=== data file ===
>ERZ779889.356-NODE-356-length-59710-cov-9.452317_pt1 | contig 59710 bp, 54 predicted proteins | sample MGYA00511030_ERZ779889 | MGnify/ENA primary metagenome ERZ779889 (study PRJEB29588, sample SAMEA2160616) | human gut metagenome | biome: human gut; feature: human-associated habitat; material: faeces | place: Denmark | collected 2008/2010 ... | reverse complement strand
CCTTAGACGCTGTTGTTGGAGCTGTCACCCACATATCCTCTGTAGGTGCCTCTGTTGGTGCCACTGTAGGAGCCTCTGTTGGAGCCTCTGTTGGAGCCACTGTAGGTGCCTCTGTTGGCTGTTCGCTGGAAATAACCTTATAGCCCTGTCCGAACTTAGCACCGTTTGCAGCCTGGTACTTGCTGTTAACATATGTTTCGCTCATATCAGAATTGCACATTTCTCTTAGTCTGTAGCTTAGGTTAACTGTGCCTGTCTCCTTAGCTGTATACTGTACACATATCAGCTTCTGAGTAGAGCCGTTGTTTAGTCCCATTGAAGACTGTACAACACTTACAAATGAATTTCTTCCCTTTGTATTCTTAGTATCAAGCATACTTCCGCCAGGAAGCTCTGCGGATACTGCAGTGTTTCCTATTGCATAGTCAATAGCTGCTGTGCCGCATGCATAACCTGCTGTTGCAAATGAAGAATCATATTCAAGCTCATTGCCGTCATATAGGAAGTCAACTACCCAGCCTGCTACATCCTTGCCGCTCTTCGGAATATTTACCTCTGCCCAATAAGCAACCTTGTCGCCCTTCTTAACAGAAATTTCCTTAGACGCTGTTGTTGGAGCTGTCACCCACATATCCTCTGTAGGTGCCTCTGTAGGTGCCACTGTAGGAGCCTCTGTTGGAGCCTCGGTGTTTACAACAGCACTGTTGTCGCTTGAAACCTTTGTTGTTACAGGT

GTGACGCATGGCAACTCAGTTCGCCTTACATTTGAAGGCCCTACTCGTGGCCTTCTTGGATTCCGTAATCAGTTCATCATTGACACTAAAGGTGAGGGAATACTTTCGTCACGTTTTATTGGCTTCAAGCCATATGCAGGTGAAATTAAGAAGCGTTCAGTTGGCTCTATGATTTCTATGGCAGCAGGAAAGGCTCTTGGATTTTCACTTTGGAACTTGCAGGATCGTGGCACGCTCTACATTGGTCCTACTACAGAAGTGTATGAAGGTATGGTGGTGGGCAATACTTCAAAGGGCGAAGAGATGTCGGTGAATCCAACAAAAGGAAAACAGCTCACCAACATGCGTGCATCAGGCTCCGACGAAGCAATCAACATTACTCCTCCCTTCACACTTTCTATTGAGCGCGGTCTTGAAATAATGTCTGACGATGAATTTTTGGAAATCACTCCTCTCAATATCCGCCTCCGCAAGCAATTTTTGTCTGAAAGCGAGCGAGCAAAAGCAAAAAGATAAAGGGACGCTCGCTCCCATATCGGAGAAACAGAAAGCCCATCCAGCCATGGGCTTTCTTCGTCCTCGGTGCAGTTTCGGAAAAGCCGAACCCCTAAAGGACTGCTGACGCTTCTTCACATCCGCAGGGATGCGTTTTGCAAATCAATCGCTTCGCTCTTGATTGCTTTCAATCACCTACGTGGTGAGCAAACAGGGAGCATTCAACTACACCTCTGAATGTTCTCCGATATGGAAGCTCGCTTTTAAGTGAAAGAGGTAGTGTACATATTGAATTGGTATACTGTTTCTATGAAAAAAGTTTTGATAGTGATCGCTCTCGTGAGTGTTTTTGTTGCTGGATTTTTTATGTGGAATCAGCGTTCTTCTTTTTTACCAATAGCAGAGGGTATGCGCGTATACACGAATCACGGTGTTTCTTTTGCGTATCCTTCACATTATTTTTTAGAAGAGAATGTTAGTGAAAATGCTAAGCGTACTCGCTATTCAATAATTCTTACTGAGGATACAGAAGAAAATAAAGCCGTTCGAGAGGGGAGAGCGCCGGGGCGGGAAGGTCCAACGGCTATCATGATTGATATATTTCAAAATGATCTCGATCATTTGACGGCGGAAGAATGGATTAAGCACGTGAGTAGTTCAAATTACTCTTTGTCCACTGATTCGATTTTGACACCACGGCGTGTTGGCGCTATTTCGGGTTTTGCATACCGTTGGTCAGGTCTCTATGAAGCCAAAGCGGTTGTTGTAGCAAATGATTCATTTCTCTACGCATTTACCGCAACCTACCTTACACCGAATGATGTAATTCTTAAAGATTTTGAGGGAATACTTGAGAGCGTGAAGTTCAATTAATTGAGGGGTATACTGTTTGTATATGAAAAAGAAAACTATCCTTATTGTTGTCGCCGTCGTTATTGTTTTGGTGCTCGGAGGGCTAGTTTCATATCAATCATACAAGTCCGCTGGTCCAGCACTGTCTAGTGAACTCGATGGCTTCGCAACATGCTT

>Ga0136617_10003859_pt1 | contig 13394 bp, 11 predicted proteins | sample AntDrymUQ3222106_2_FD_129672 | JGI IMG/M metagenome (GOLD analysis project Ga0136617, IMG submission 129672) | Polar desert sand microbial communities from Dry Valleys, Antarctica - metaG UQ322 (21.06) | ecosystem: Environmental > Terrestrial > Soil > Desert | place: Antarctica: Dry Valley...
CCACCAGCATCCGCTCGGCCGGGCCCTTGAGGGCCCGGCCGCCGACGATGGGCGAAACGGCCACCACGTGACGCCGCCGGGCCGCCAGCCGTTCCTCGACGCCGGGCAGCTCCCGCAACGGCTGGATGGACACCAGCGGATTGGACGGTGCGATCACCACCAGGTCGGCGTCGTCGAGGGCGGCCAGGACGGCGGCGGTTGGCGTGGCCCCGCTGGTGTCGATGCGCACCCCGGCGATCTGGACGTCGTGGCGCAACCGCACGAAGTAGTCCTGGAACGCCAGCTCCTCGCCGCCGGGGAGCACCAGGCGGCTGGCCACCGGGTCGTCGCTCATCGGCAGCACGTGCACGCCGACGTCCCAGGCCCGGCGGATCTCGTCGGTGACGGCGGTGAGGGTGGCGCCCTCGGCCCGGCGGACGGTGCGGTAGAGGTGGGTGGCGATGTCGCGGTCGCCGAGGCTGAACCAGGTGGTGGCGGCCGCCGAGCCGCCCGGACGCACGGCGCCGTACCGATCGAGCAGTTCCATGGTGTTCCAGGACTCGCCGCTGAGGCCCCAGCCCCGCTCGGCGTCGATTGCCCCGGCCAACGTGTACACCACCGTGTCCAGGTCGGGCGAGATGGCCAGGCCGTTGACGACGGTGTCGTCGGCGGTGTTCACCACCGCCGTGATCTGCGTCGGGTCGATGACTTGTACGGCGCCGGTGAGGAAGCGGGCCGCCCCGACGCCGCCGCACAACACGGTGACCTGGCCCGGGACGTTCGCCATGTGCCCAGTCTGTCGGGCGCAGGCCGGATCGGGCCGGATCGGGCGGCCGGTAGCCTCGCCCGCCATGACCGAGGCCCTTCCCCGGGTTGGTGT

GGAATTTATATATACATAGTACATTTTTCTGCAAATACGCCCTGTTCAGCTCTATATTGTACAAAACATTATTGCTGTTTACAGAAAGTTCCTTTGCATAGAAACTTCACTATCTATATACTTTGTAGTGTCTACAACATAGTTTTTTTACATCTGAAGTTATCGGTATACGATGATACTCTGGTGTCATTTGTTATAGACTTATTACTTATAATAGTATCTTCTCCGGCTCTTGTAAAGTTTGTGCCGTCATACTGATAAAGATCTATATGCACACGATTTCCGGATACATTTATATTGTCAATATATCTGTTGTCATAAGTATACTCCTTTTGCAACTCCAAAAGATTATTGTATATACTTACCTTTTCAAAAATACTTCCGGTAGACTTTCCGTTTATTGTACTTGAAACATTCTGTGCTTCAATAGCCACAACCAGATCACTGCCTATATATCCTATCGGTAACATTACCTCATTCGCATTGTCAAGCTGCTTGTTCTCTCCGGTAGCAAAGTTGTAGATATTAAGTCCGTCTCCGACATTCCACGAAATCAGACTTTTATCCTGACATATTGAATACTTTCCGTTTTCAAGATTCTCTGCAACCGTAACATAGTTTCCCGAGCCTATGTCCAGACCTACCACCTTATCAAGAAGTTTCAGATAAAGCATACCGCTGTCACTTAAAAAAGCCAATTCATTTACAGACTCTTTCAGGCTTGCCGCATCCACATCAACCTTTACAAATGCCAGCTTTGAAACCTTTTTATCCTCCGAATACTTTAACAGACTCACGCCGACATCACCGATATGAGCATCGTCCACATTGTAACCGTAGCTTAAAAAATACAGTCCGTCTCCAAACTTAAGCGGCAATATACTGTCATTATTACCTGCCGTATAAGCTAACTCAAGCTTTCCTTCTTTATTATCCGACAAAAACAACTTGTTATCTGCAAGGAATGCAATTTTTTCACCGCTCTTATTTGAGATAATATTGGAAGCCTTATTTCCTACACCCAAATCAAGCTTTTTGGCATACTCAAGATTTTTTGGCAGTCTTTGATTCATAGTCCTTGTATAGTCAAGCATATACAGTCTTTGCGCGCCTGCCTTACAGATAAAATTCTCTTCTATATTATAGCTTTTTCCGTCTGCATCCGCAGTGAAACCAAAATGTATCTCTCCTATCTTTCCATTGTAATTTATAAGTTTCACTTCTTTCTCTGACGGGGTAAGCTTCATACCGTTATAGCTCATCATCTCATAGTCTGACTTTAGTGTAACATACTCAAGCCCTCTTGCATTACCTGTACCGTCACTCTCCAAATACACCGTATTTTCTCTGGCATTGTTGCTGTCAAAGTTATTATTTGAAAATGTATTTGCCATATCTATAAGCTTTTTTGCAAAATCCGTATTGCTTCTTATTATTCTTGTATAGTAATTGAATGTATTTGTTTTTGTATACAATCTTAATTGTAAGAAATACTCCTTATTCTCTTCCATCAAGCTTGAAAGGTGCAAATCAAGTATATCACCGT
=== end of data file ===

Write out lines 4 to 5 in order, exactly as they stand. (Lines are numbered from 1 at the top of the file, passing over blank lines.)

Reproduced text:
>Ga0136617_10003859_pt1 | contig 13394 bp, 11 predicted proteins | sample AntDrymUQ3222106_2_FD_129672 | JGI IMG/M metagenome (GOLD analysis project Ga0136617, IMG submission 129672) | Polar desert sand microbial communities from Dry Valleys, Antarctica - metaG UQ322 (21.06) | ecosystem: Environmental > Terrestrial > Soil > Desert | place: Antarctica: Dry Valley...
CCACCAGCATCCGCTCGGCCGGGCCCTTGAGGGCCCGGCCGCCGACGATGGGCGAAACGGCCACCACGTGACGCCGCCGGGCCGCCAGCCGTTCCTCGACGCCGGGCAGCTCCCGCAACGGCTGGATGGACACCAGCGGATTGGACGGTGCGATCACCACCAGGTCGGCGTCGTCGAGGGCGGCCAGGACGGCGGCGGTTGGCGTGGCCCCGCTGGTGTCGATGCGCACCCCGGCGATCTGGACGTCGTGGCGCAACCGCACGAAGTAGTCCTGGAACGCCAGCTCCTCGCCGCCGGGGAGCACCAGGCGGCTGGCCACCGGGTCGTCGCTCATCGGCAGCACGTGCACGCCGACGTCCCAGGCCCGGCGGATCTCGTCGGTGACGGCGGTGAGGGTGGCGCCCTCGGCCCGGCGGACGGTGCGGTAGAGGTGGGTGGCGATGTCGCGGTCGCCGAGGCTGAACCAGGTGGTGGCGGCCGCCGAGCCGCCCGGACGCACGGCGCCGTACCGATCGAGCAGTTCCATGGTGTTCCAGGACTCGCCGCTGAGGCCCCAGCCCCGCTCGGCGTCGATTGCCCCGGCCAACGTGTACACCACCGTGTCCAGGTCGGGCGAGATGGCCAGGCCGTTGACGACGGTGTCGTCGGCGGTGTTCACCACCGCCGTGATCTGCGTCGGGTCGATGACTTGTACGGCGCCGGTGAGGAAGCGGGCCGCCCCGACGCCGCCGCACAACACGGTGACCTGGCCCGGGACGTTCGCCATGTGCCCAGTCTGTCGGGCGCAGGCCGGATCGGGCCGGATCGGGCGGCCGGTAGCCTCGCCCGCCATGACCGAGGCCCTTCCCCGGGTTGGTGT